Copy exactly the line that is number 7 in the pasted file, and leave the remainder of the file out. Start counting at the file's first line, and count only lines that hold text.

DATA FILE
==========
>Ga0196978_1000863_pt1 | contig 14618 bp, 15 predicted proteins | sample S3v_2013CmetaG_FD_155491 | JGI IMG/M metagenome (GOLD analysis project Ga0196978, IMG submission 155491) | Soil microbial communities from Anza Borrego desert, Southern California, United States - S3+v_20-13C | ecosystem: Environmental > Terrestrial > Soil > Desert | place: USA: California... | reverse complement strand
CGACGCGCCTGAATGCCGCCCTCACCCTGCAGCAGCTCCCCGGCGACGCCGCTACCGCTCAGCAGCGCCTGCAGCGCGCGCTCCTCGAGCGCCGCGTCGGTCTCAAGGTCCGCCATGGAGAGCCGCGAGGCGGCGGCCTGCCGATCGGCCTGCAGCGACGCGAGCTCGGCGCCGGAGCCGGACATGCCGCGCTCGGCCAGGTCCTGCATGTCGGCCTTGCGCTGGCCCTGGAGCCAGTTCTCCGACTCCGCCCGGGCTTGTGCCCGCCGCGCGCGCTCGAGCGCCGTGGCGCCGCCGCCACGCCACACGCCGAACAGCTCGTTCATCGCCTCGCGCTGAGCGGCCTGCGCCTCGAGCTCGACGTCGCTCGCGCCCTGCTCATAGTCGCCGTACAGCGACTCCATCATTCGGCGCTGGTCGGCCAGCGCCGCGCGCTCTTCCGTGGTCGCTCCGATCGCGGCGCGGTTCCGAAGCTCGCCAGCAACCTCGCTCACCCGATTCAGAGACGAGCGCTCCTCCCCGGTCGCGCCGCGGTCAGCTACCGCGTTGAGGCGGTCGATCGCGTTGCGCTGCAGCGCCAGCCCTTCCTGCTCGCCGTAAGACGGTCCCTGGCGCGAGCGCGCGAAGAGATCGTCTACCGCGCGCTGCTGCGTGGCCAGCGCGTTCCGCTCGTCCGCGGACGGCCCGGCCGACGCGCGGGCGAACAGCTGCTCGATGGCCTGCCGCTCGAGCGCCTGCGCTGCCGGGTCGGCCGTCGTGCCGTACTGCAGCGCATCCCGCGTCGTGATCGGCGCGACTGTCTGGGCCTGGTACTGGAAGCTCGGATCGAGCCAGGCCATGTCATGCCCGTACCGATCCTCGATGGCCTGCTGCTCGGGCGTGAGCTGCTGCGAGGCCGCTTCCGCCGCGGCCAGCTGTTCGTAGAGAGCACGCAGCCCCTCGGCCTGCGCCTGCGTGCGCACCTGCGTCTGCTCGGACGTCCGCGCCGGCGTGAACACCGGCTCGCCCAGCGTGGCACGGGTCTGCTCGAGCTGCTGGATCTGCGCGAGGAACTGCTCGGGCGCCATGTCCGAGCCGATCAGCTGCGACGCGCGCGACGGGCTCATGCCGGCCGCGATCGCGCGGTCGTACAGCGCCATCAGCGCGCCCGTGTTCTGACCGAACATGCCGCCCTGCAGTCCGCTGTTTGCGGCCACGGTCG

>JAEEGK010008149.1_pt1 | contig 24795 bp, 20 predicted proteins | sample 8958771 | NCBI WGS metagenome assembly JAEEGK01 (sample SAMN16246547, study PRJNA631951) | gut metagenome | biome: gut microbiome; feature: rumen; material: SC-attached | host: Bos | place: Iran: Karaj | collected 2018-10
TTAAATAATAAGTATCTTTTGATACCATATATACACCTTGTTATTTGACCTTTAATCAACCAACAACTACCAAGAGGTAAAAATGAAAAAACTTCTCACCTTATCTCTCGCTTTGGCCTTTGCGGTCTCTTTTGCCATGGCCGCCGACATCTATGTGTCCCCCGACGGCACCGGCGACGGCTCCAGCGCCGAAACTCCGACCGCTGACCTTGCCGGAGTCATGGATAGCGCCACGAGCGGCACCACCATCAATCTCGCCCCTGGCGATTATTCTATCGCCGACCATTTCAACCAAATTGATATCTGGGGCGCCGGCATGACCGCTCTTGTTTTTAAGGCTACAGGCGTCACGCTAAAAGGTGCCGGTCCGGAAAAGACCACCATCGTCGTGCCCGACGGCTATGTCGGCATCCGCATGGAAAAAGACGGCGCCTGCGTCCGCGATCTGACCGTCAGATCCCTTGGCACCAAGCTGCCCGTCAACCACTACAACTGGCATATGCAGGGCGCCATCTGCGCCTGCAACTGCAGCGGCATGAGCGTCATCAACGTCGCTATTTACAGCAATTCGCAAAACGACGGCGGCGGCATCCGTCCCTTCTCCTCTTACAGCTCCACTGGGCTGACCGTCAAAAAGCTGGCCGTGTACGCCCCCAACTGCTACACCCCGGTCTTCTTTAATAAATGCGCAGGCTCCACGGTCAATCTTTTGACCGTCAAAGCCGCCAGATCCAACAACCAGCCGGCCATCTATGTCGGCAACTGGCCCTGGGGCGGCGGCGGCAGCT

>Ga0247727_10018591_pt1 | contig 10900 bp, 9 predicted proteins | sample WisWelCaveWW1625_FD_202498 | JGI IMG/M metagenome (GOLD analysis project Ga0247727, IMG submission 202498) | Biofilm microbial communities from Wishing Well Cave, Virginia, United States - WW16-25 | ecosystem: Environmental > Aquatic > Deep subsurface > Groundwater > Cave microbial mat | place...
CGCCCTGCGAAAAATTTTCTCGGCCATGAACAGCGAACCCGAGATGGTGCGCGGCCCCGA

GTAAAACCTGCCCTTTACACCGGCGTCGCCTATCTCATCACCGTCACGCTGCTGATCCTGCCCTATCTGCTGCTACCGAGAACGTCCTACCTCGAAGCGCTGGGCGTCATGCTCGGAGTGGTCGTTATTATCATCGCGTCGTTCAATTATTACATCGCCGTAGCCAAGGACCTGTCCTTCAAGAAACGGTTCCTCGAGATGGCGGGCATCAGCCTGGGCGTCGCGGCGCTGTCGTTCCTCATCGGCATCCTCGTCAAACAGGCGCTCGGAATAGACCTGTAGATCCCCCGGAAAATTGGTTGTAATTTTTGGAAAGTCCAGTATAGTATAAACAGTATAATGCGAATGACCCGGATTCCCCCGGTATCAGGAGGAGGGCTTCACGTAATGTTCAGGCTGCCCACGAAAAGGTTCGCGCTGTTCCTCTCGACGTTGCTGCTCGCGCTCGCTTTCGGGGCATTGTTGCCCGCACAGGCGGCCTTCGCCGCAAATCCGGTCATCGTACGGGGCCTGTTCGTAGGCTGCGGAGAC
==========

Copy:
GTAAAACCTGCCCTTTACACCGGCGTCGCCTATCTCATCACCGTCACGCTGCTGATCCTGCCCTATCTGCTGCTACCGAGAACGTCCTACCTCGAAGCGCTGGGCGTCATGCTCGGAGTGGTCGTTATTATCATCGCGTCGTTCAATTATTACATCGCCGTAGCCAAGGACCTGTCCTTCAAGAAACGGTTCCTCGAGATGGCGGGCATCAGCCTGGGCGTCGCGGCGCTGTCGTTCCTCATCGGCATCCTCGTCAAACAGGCGCTCGGAATAGACCTGTAGATCCCCCGGAAAATTGGTTGTAATTTTTGGAAAGTCCAGTATAGTATAAACAGTATAATGCGAATGACCCGGATTCCCCCGGTATCAGGAGGAGGGCTTCACGTAATGTTCAGGCTGCCCACGAAAAGGTTCGCGCTGTTCCTCTCGACGTTGCTGCTCGCGCTCGCTTTCGGGGCATTGTTGCCCGCACAGGCGGCCTTCGCCGCAAATCCGGTCATCGTACGGGGCCTGTTCGTAGGCTGCGGAGAC